At the end of the fermentation process, yeasts, after having transformed sugar into alcohol and having no more food available, deteriorate and deposit to the bottom of the fermentation container while forming a thick mush. At this point the wine can be transferred in other containers, or it can be left in contact with its yeasts for some months, sometimes one year, in order to increase the aromatic and gustatory complexity. One of the typical and main characteristics of white wine is represented by the strong and agreeable acidity, therefore this gustatory factor is kept in most of the cases. For this reason - except for particular white wines with a higher structure - the activation of malolactic fermentation is scrupulously avoided, that is the chemical and spontaneous process that occurs in springtime and with the raising of temperature in which malic acid - harsh and sour - is transformed into lactic acid, sweeter and less harsh. Malolactic fermentation in white wines - a process which is useful for red wines - besides lowering the acidity of wine is also responsible for other organoleptic alterations, in particular the development of banana and butter aromas, typical, for example, in wines produced with Chardonnay that underwent this process.

 Malolactic fermentation is usually avoided in white wines by means of proper filtering in order to completely remove any yeast and bacteria that can activate this process. Other methods used for avoiding malolactic fermentation are chilling the wine to a pretty low temperature or by adding sulfur dioxide. The next stage is about stabilization of wine, an operation which is usually done by chilling the wine to pretty low temperatures and by keeping it to this condition for some days. The goal of this stabilization is to promote the precipitation of tartrates - crystalline formations and byproducts of tartaric acid - in order to avoid their formation during the practices of keeping and aging. The presence of tartrates - it should be remembered - does not influence the organoleptic qualities of wine and it does not represent a negative factor, however it affects wine's appearance and for this reason they are being removed by means of stabilization.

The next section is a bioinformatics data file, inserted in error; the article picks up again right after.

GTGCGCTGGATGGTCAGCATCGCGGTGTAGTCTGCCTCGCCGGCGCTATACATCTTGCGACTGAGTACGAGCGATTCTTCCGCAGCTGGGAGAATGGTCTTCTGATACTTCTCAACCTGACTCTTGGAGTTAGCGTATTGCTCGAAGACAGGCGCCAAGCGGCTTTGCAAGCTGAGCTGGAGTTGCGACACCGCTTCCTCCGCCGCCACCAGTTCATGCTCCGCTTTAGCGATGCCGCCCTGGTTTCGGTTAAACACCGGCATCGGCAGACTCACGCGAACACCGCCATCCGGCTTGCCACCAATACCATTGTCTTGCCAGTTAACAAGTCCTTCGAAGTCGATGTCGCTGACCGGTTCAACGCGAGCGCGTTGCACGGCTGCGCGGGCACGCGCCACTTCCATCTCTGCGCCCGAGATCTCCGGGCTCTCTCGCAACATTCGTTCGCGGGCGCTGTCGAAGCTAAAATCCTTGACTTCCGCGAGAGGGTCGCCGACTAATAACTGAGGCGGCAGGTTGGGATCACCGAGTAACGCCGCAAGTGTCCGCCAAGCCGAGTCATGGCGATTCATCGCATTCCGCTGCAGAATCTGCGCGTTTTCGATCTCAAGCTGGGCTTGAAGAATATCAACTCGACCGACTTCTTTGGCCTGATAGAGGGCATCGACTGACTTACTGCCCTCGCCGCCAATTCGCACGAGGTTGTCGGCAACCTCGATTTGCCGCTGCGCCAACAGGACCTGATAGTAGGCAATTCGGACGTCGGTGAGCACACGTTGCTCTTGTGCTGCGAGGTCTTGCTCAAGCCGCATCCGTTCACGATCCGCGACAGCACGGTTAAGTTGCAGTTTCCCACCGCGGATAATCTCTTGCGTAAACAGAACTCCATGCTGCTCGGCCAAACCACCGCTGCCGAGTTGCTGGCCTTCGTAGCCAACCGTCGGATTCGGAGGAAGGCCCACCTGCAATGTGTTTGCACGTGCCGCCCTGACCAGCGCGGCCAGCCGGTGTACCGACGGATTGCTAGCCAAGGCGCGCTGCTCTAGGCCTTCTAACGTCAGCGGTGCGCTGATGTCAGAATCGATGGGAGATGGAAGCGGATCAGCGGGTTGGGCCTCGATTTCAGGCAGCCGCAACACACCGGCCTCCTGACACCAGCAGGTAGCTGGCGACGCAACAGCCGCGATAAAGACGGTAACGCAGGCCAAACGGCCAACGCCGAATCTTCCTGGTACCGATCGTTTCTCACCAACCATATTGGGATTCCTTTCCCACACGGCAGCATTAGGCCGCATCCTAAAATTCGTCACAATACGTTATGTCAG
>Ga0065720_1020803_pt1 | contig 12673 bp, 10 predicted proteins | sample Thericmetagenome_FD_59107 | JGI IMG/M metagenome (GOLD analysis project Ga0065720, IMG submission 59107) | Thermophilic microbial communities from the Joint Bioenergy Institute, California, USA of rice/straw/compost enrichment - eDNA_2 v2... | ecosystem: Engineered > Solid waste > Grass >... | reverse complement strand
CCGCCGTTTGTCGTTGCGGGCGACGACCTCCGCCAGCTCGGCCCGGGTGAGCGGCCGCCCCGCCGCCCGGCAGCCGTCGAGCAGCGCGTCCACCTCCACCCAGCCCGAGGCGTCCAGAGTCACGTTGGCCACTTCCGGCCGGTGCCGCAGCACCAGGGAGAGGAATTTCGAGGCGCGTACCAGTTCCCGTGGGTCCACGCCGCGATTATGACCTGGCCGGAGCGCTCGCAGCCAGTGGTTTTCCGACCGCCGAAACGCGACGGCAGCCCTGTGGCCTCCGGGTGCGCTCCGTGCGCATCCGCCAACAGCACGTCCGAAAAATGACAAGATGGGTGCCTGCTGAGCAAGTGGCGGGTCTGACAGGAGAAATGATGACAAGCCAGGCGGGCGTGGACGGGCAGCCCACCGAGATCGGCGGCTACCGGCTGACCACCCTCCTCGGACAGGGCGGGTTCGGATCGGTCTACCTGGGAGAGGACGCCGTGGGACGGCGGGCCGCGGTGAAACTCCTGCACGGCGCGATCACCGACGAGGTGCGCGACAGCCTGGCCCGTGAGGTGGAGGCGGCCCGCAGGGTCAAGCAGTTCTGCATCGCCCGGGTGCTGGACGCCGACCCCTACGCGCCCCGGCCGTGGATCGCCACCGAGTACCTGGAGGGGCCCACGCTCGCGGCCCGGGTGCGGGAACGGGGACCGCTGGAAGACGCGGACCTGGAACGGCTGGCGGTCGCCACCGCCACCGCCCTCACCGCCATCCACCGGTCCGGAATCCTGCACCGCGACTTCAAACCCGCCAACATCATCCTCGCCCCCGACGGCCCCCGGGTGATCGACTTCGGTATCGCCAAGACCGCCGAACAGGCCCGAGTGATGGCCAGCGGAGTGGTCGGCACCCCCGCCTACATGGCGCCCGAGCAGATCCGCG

At the end of stabilization, the process of the production of white wine is about to enter the last phase consisting in the aging and refinement. The aging is done in specific containers in which the material used for their construction will influence the development and the evolution of the wine's organoleptic character. The containers typically used for the aging of wine are made of steel or concrete, therefore inert materials, or wood, that is casks having different volumes. The choice of the usage of casks will cause a pretty strong transformation of wine's qualities, by adding aromas, structure and typical characters of wood while covering the freshness and finesse of fruit and floral aromas. The strength of the “woody” characters depends by many factors, including the level of the toasting of the wood as well as the period of time the wine spent in the cask. White wine aged in inert containers will keep its fresh aromas of fruit and flower and this is the practice used for the majority of wines produced with delicate and aromatic grapes.

 At the end of the aging, the wine is ready to be bottled. Before proceeding with this operation, white wine is further filtered and clarified in order to remove any possible impurity produced during the aging and therefore obtaining a more refined product with no faults. After bottling, the wine is usually left in cellar to age for some months - usually from three to six months - and finally it is ready for being commercialized and to gladden the glasses of wine lovers.

 




 Events  Share this article     Summary of Corkscrew column Not Just Wine 
  Corkscrew Issue 20, June 2004   
Production of White WineProduction of White Wine  Contents